That’s right: the world’s largest social media platform and online marketplace doesn’t have the content they are famous for. Without its millions of subscribers posting links, statuses, photos, and videos, Facebook may just be another blue-hued website. If buyers and sellers didn’t flock on Ebay, the site would just gather flies. It’s funny how the most successful companies now literally began out of nothing (because technically, they don’t own any of their content – their users do). Thus, a new type of exchange is born: one where tangible products are less important, and experience is more sought after.
If we learn from their example in terms of digital marketing, where is it leading us? What future could we expect from lucrative platforms that in theory don’t possess anything?
Sites like Facebook and Ebay may not contain anything in terms of tangible assets, but they offer one thing people crave the most: experience.
Nowadays, when people think of restaurants, they don’t just think of food. They also rate the ambiance, the freebies, the service, and location. It’s not enough to be the best diner in town – you need to offer good seats and friendly waiters. Why? Because people are buying experiences now. When we say ‘experience’, it is ‘something personally encountered, undergone, or lived through’. More than just a steak for example; it’s the way the meat is paired with your wine, while soft violin music and chatter play in the background.
For Facebook, it meant becoming more than an online hang-out: it’s a quick and easy way to connect with old friends again. Unlike other platforms, it has a simple interface that allows for users of any age bracket to quickly adapt to. The seamless experience, coupled with other offerings (stand-alone apps, Instagram, and strong mobile presence), have made Facebook a popular mode of keeping in touch with friends and family.
Yes, of course!
Search engine optimization is far from dead (although a lot of people seem to think so). In fact, it has branched out and evolved into one, integrated process of creating better user experiences. For instance: an SEO company can provide more than just digital marketing; it can offer timely reports, 24/7 customer service, and free consultations – all of which are intangible. SEO itself is an experience (you can’t necessarily ‘touch’ the results you get from it, except for actual sales). Although your firm can claim to be one of the best in the area, if the way you present yourself feels tepid, then customers may look elsewhere.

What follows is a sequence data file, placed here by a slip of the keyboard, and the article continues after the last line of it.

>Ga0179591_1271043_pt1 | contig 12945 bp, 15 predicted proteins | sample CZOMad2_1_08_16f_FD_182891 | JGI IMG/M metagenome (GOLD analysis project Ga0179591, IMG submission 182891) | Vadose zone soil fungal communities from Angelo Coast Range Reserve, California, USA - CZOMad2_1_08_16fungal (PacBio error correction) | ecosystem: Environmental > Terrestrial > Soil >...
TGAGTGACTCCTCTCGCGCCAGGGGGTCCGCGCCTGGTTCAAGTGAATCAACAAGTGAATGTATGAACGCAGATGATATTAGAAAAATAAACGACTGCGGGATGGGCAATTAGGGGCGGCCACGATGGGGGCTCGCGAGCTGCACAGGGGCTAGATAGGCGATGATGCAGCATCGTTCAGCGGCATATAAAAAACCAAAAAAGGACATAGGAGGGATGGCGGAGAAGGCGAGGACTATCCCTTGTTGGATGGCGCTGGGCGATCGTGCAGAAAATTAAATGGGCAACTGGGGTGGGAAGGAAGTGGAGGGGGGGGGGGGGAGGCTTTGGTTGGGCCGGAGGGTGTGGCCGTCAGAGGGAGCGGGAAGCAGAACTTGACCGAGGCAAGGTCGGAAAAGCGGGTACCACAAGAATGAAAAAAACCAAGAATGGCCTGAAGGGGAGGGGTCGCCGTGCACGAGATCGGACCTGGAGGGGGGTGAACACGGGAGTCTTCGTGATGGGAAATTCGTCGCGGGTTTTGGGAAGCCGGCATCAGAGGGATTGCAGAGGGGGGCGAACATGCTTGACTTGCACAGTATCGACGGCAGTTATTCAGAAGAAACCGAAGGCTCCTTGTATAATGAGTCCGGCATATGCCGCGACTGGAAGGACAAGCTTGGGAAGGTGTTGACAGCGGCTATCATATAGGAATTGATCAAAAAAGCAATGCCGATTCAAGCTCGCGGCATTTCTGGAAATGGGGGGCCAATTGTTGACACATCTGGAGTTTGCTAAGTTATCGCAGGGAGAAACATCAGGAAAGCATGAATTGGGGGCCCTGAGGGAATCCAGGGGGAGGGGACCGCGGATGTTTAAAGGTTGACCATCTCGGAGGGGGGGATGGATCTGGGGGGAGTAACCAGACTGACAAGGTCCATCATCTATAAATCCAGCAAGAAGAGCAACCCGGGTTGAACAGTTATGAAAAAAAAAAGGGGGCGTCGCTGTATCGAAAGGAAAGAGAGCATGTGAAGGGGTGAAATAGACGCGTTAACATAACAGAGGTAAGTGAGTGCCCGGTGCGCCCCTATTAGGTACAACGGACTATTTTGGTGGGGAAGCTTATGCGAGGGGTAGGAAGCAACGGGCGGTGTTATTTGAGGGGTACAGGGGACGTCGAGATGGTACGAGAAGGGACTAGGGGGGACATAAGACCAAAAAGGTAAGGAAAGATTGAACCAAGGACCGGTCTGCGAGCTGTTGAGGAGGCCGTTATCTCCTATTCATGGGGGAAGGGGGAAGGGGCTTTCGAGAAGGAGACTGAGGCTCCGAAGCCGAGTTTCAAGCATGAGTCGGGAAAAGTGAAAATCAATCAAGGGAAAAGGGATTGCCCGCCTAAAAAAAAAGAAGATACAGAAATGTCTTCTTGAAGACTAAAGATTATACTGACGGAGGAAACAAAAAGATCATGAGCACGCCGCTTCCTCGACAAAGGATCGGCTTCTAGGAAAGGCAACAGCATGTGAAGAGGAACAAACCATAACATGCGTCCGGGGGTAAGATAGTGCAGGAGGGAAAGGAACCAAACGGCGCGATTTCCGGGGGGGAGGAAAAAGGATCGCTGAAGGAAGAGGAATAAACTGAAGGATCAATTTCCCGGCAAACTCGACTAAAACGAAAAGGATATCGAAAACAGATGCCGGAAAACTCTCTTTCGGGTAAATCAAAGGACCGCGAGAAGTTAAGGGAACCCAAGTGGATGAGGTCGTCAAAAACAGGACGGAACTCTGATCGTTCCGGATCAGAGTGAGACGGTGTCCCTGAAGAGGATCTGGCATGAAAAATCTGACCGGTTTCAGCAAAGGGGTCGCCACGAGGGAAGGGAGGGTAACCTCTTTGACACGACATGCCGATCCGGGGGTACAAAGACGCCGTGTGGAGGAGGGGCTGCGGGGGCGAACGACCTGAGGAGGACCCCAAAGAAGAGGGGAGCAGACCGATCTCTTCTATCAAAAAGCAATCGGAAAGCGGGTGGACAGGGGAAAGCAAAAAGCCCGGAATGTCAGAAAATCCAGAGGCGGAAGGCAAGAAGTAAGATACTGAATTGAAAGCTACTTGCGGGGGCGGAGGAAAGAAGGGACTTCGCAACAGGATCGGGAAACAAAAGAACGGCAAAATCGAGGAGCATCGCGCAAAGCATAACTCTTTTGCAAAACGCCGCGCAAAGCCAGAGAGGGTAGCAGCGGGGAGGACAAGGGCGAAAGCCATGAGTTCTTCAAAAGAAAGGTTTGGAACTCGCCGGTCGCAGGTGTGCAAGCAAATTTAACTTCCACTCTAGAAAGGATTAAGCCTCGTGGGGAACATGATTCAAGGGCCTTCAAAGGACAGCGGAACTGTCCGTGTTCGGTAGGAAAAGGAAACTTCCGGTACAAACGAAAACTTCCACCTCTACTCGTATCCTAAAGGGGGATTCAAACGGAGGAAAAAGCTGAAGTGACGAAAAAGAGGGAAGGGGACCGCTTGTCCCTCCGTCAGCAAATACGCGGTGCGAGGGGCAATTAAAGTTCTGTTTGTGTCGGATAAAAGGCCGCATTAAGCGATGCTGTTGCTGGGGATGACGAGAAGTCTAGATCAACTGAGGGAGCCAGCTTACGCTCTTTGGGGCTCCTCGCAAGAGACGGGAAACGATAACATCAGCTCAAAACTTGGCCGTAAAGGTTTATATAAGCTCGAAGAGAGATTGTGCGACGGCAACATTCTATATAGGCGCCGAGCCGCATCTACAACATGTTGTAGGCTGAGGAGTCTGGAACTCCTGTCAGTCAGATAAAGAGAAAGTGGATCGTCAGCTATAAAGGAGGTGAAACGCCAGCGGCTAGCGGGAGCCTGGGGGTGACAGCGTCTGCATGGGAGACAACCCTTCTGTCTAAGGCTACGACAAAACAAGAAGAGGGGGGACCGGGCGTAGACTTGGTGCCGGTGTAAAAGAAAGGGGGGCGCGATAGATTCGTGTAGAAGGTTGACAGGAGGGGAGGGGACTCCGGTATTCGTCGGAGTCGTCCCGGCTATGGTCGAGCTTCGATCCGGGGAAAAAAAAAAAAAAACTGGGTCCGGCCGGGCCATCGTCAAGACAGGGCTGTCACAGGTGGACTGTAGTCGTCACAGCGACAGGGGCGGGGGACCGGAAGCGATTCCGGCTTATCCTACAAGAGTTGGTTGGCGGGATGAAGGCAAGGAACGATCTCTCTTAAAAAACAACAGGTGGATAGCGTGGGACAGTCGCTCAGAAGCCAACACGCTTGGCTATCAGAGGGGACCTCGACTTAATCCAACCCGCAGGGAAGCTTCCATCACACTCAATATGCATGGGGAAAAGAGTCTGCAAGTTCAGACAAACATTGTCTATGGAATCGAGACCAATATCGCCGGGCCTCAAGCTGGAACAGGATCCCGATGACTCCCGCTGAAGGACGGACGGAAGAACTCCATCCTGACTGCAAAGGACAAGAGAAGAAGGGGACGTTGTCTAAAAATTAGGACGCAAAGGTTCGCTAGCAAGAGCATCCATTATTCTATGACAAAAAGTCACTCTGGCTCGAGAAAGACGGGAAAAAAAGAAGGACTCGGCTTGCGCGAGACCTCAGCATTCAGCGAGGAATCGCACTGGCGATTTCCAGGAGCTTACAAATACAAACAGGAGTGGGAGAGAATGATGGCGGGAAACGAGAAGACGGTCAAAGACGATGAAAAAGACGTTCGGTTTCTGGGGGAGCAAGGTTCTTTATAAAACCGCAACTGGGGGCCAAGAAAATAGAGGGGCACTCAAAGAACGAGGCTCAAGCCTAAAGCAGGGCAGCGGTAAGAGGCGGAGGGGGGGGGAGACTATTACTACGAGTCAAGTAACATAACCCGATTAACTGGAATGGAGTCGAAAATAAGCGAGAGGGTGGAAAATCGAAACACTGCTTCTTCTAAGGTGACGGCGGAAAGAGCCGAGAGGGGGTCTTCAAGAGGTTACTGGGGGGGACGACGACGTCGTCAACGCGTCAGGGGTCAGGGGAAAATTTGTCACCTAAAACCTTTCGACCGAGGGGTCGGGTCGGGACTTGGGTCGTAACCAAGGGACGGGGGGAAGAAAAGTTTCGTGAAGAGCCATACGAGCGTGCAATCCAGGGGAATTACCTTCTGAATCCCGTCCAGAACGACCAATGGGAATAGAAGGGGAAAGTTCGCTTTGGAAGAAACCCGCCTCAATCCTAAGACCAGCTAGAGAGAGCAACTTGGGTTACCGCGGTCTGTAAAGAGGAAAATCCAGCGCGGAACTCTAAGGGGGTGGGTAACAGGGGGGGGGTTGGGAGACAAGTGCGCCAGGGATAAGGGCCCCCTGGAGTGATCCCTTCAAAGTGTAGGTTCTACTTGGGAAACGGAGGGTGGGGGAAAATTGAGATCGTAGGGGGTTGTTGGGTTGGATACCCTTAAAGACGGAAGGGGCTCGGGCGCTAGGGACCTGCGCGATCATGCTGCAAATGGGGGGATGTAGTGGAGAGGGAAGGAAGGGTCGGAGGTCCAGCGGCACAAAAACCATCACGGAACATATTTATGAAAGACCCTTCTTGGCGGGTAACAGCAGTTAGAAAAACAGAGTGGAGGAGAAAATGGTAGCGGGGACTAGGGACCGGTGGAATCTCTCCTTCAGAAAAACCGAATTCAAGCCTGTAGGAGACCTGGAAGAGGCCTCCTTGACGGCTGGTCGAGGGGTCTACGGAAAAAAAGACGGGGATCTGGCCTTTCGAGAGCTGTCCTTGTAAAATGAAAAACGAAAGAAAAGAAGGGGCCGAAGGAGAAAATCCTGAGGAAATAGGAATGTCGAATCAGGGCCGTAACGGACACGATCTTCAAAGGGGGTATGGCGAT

Perhaps the aspect of SEO most in touch with human experiences is content and social media. Nowadays, people consume both in large amounts that it’s often hard to keep up. Using Buzzfeed as a good example, the platform’s referral traffic is mainly driven by social media signals. The website leverages on human emotions to create and share content; thus, making them one of the most popular online sources of information (though most of their content began elsewhere).
Looking at how Buzzfeed has established itself, it’s easy to see why people prefer their platform. One, they focus on user-generated content, which means users are free to create what they like, and those with the most interesting pieces get promoted. Second, they have a main format for headlines: clear and catchy. Third, they make it easy for people to find what they are looking for based on category (trending, LOL, Win, Fail, Cute, etc.). All these contribute to a fun customer experience that makes people come back for more.
Not exactly. People still use search engines to find what they are looking for – it’s just that nowadays, they don’t want to simply ‘find’, they want to ‘discover’. And plenty of platforms offer this type of action (like Pinterest). In its most literal sense, to discover means ‘to become aware of (something) for the first time’. Seeing similar stories, stumbling across related news, or looking at an unexpected image could be considered discoveries.
Again, content and social media are crucial factors of SEO, so it’s not likely that the industry will die out soon. With content marketing’s great stats though, companies may want to invest in it more than other strategies. The key is proper integration of all three aspects: links (which are the backbone of SEO), content, and social media. When we think about offering ‘great experience’ to obtain results, we need to ask the following questions:
In order for search to be at par with content and social media, it needs to appear like a ‘discovery’. Maybe because we now live in a hectic world; or perhaps it’s the demands of being an adult – but we all want to feel like kids again. As if the world was new and there’s always something new to learn. That inner voice in us that’s always curious should be our driving force for developing strategies that last. Don’t be afraid to experiment, especially in the world of SEO services. Don’t forget: plenty of sites today came out of nothing. But they are what they are today because in exchange, they offered something no money can buy.
Be it a discovery or an experience, make it worth people’s time.